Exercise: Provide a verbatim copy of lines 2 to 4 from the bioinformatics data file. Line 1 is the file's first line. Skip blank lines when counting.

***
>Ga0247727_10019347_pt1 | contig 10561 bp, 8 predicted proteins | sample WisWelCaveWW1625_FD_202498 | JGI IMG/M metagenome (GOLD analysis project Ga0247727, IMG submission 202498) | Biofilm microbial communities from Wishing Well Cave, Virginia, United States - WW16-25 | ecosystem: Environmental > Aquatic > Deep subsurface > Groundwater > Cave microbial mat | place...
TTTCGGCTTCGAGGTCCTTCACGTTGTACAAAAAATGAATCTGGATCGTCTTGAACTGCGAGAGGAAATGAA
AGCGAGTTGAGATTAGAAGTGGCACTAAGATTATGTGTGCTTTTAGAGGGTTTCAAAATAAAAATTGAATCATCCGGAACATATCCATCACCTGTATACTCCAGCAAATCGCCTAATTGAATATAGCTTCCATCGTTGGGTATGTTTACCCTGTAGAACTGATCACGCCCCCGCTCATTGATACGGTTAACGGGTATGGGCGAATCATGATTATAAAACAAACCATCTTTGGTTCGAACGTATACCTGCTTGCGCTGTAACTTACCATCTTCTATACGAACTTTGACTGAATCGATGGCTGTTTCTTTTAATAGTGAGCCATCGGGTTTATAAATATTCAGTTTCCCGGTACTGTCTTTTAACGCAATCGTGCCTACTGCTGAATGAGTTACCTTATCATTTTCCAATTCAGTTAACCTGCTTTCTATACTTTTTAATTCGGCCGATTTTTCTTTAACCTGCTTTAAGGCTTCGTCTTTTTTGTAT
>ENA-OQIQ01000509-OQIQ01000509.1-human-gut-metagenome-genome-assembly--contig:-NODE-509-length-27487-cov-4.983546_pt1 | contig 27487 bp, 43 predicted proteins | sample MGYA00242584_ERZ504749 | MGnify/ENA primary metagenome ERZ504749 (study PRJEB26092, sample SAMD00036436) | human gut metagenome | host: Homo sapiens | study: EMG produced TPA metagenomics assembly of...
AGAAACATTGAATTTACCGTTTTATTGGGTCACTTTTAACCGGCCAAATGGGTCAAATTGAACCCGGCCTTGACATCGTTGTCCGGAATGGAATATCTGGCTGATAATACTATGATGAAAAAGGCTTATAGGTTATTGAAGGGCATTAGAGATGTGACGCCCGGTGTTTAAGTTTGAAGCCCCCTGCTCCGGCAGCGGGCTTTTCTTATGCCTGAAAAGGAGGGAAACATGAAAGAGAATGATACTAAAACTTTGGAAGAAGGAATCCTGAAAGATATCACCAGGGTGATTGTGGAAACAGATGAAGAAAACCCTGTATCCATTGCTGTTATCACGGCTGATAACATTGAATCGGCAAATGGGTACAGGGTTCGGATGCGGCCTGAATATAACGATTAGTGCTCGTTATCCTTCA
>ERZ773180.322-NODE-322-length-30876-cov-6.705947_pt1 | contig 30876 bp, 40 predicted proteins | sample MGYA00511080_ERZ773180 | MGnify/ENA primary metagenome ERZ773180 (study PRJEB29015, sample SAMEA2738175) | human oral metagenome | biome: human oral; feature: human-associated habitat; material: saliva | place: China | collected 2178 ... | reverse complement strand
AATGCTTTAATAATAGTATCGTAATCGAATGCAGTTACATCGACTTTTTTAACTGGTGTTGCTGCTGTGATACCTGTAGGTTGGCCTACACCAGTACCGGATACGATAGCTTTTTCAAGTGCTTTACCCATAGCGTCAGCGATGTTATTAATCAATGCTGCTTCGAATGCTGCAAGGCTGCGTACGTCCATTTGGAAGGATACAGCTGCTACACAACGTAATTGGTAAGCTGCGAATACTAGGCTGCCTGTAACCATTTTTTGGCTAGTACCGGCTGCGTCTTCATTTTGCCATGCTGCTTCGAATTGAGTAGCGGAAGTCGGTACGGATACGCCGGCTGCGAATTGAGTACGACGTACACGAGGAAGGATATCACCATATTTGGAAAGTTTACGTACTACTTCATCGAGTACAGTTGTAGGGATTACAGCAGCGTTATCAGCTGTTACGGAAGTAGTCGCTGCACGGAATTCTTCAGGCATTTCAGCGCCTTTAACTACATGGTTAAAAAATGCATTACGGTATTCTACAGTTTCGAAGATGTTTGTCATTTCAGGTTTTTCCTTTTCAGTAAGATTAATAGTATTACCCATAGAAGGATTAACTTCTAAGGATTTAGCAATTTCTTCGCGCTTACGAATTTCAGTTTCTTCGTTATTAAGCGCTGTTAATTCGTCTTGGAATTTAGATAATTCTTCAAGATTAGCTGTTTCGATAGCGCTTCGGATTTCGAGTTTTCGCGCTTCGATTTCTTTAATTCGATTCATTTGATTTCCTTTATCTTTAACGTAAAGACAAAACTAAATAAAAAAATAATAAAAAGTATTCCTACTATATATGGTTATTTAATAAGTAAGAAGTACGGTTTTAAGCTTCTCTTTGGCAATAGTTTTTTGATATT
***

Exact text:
TTTCGGCTTCGAGGTCCTTCACGTTGTACAAAAAATGAATCTGGATCGTCTTGAACTGCGAGAGGAAATGAA
AGCGAGTTGAGATTAGAAGTGGCACTAAGATTATGTGTGCTTTTAGAGGGTTTCAAAATAAAAATTGAATCATCCGGAACATATCCATCACCTGTATACTCCAGCAAATCGCCTAATTGAATATAGCTTCCATCGTTGGGTATGTTTACCCTGTAGAACTGATCACGCCCCCGCTCATTGATACGGTTAACGGGTATGGGCGAATCATGATTATAAAACAAACCATCTTTGGTTCGAACGTATACCTGCTTGCGCTGTAACTTACCATCTTCTATACGAACTTTGACTGAATCGATGGCTGTTTCTTTTAATAGTGAGCCATCGGGTTTATAAATATTCAGTTTCCCGGTACTGTCTTTTAACGCAATCGTGCCTACTGCTGAATGAGTTACCTTATCATTTTCCAATTCAGTTAACCTGCTTTCTATACTTTTTAATTCGGCCGATTTTTCTTTAACCTGCTTTAAGGCTTCGTCTTTTTTGTAT
>ENA-OQIQ01000509-OQIQ01000509.1-human-gut-metagenome-genome-assembly--contig:-NODE-509-length-27487-cov-4.983546_pt1 | contig 27487 bp, 43 predicted proteins | sample MGYA00242584_ERZ504749 | MGnify/ENA primary metagenome ERZ504749 (study PRJEB26092, sample SAMD00036436) | human gut metagenome | host: Homo sapiens | study: EMG produced TPA metagenomics assembly of...